[R-pkgs] New package: noia
Arnaud Le Rouzic
a.p.s.l.rouzic at bio.uio.no
Fri Aug 1 17:55:03 CEST 2008
Hi the list,
A new version (0.92) of my package 'noia' will be available soon on CRAN
mirrors, and I think it might be a good opportunity to introduce it
shortly to the R community.
In summary: 'noia' will be of absolutely no interest for 99.99% of you.
The 0.01% remaining are quantitative geneticists who are interested in
measuring the effect of genes in a proper way.
Since some of you may want to know why it is worth to let this 'noia'
package take a few bytes on the CRAN server, I will try to introduce
very shortly the scientific problem. The rules that explain the
transmission of genes between generations are well known since the end
of the 19th century. One important consequence of these rules is that in
all diploid organisms (having two copies of the genomes, i.e. most of
them, including us), it is virtually impossible to produce an equal
number of offspring of each "type" from non-inbred parents: you end up,
most of the time, with frequencies such as 1/4 vs 3/4, or 7/16 vs 9/16,
or many other combinations. For quantitative traits, the link between
the genes and the characters is complex, and the effect of genes has to
be measured through models that look like cross-factor ANOVA designs.
Because of the unequal segregating ratios, these ANOVAs are highly
unbalanced, with all well-known annoying consequences: correlations
between effect estimates, non-orthogonal variance decomposition, etc.
For a long time, comparing estimates measured in differently designed
populations was not considered as a big issue. However, the recent need
of effective model selection procedures lead to the proposition of new
models aiming to a (more or less) orthogonal decomposition of genetic
effects. This package provides tools to perform linear regressions using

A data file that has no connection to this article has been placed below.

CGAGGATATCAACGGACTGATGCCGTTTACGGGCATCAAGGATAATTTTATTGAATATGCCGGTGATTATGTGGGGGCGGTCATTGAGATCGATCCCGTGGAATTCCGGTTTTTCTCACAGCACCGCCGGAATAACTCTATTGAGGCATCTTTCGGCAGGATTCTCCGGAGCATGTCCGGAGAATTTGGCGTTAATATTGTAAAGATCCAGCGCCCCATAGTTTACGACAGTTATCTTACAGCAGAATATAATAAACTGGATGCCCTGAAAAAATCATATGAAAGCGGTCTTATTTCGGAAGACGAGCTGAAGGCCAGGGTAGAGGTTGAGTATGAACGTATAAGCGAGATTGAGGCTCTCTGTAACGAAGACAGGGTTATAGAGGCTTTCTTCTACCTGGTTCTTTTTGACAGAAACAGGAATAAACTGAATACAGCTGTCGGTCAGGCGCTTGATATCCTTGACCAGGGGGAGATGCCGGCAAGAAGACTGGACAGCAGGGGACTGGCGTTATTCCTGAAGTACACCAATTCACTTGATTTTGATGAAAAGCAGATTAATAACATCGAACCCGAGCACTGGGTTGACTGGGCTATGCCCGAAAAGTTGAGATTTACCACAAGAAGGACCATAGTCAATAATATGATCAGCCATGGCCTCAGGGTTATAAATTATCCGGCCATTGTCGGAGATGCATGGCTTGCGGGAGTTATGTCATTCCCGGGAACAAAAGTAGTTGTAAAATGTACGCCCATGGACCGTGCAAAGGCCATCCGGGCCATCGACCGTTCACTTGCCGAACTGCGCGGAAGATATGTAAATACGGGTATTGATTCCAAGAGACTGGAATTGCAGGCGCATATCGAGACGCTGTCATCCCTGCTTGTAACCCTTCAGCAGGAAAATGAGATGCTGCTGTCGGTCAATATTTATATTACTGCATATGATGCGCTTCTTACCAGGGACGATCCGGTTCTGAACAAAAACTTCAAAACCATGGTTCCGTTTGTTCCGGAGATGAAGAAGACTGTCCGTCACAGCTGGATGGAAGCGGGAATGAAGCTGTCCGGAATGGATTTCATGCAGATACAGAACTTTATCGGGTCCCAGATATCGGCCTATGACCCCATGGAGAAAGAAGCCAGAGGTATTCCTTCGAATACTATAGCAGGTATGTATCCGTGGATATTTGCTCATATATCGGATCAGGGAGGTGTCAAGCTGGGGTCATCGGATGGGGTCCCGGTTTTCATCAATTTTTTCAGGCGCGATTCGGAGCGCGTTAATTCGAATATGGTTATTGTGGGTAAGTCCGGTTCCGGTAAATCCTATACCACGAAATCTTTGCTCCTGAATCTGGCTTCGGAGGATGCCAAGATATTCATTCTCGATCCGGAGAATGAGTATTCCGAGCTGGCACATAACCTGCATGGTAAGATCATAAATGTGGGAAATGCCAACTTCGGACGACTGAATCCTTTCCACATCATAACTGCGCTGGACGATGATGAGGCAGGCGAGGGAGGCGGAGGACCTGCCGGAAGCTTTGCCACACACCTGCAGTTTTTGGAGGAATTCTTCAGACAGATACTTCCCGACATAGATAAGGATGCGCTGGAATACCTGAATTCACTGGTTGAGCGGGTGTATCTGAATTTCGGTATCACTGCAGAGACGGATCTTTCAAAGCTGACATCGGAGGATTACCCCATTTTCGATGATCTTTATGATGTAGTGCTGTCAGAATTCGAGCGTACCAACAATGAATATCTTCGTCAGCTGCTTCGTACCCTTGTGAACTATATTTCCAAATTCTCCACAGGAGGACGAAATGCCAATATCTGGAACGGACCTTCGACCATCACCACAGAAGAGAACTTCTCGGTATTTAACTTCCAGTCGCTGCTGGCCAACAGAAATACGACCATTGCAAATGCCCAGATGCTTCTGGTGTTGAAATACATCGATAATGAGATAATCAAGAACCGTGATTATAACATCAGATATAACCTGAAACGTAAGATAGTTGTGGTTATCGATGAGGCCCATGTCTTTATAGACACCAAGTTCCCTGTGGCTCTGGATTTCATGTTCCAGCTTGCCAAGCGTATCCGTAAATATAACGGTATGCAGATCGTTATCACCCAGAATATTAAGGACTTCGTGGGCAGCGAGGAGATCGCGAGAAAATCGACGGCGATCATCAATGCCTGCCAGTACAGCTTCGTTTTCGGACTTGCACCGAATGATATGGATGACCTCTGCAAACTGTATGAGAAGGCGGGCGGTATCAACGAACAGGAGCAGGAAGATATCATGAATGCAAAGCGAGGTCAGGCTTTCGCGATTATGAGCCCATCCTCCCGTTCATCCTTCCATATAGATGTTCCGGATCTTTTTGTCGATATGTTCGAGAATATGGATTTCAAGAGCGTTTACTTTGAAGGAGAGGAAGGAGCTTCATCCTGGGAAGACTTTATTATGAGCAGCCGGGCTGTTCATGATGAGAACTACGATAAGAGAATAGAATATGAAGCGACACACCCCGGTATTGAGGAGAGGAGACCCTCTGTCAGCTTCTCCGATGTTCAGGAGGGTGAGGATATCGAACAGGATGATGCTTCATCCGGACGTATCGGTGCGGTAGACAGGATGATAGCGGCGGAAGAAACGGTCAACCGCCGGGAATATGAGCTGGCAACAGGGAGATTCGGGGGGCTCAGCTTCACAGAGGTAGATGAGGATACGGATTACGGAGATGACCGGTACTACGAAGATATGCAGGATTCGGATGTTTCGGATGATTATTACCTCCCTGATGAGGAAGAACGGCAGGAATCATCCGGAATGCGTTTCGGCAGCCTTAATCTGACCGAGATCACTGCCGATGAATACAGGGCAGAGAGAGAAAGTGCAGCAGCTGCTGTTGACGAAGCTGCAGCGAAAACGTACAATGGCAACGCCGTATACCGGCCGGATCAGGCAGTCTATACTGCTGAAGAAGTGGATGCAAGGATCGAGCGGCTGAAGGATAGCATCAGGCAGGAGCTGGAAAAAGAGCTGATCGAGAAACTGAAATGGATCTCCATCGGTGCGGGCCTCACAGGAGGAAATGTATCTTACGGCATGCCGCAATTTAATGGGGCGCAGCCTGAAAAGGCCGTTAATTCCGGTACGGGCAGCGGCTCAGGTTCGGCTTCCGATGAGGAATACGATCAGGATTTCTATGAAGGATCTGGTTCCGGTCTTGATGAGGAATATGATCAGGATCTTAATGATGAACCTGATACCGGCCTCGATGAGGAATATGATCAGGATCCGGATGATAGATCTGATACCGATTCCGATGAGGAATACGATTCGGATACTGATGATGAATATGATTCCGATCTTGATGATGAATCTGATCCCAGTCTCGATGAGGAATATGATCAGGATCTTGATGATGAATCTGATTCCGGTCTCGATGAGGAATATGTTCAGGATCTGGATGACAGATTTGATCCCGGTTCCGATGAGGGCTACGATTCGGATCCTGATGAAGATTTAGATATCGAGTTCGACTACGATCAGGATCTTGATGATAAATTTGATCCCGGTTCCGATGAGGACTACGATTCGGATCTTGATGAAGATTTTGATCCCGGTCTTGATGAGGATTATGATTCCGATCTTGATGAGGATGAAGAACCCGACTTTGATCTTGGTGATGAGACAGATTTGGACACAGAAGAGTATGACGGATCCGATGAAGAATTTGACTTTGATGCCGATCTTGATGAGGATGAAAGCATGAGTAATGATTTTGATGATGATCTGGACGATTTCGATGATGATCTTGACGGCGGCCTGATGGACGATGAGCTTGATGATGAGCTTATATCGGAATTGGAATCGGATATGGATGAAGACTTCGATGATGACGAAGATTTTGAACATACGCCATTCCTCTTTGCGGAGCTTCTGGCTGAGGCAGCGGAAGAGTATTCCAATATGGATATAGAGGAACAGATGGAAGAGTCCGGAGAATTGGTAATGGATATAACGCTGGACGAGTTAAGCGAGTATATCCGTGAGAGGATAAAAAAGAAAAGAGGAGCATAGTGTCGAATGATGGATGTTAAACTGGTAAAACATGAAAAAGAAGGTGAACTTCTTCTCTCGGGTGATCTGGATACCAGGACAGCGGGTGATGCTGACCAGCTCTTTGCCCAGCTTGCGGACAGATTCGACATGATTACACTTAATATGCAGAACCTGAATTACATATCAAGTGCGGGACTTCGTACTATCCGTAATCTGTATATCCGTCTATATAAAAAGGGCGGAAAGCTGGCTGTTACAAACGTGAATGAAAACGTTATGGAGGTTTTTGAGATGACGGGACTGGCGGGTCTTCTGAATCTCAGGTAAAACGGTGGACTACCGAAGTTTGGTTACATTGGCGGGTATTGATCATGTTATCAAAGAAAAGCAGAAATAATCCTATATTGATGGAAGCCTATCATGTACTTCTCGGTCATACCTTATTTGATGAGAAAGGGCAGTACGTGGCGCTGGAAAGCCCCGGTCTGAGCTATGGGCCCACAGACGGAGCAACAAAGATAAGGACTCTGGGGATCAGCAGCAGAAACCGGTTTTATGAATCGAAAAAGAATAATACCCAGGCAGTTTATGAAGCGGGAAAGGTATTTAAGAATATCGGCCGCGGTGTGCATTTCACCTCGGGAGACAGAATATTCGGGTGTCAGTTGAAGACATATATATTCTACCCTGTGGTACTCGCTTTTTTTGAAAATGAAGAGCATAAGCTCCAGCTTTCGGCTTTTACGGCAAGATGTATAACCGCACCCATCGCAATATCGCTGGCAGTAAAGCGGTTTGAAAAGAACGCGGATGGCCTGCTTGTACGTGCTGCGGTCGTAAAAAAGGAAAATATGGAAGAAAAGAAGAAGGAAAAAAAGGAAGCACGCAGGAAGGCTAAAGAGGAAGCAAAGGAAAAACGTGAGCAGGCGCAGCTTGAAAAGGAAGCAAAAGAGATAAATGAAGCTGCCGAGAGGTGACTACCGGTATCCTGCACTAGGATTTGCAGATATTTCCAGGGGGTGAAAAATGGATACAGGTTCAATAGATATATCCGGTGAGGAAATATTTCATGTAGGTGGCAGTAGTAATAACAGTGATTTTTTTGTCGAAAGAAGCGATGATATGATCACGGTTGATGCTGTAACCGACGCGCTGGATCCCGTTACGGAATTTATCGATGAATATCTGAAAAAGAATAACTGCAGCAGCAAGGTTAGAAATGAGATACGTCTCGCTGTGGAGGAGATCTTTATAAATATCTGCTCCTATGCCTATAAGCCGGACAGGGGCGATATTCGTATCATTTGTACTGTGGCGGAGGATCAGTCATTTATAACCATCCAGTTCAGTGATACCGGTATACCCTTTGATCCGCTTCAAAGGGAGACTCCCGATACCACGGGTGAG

various models, to manipulate the genetic effects, and to compute
genotype to phenotype maps, i.e. the function explaining how the genes
expresses a given character. In addition, the 'noia' package provides a
tool to perform 'multilinear' regression, an attempt of non-linear
In summary, 'noia' is a wrapper for lm() and nls() functions in a very
specific context: estimating the effects of genes on a given trait.
NB: 'noia' is useless if the location of the genes is not known.
Locating the genes requires a QTL detection procedure, for which
packages already exist (see Rqtl for instance).
Much more information can be found in scientific publications. Two are
* This package and its functions are described in a recent paper:
Arnaud Le Rouzic and José M. Álvarez-Castro, Estimation of Genetic
Effects and Genotype-Phenotype Maps, /Evolutionary Bioinformatics
/2008:4 225-235. http://la-press.com/article.php?article_id=887
* The corresponding statistical framework is extensively described in:
José M. Álvarez-Castro and Örjan Carlborg, A unified model for
functional and statistical epistasis and its application in QTL
analysis, Genetics, Vol. 176, 1151-1167 2007.
Given the probable low impact of the package, I am not planning to
follow the R help mailing list. However, my email address is everywhere
in the manual, and I would be very happy to answer questions related to
this package; so don't hesitate to forward potential questions or to
encourage users to contact me directly.
Arnaud Le Rouzic.
More information about the R-packages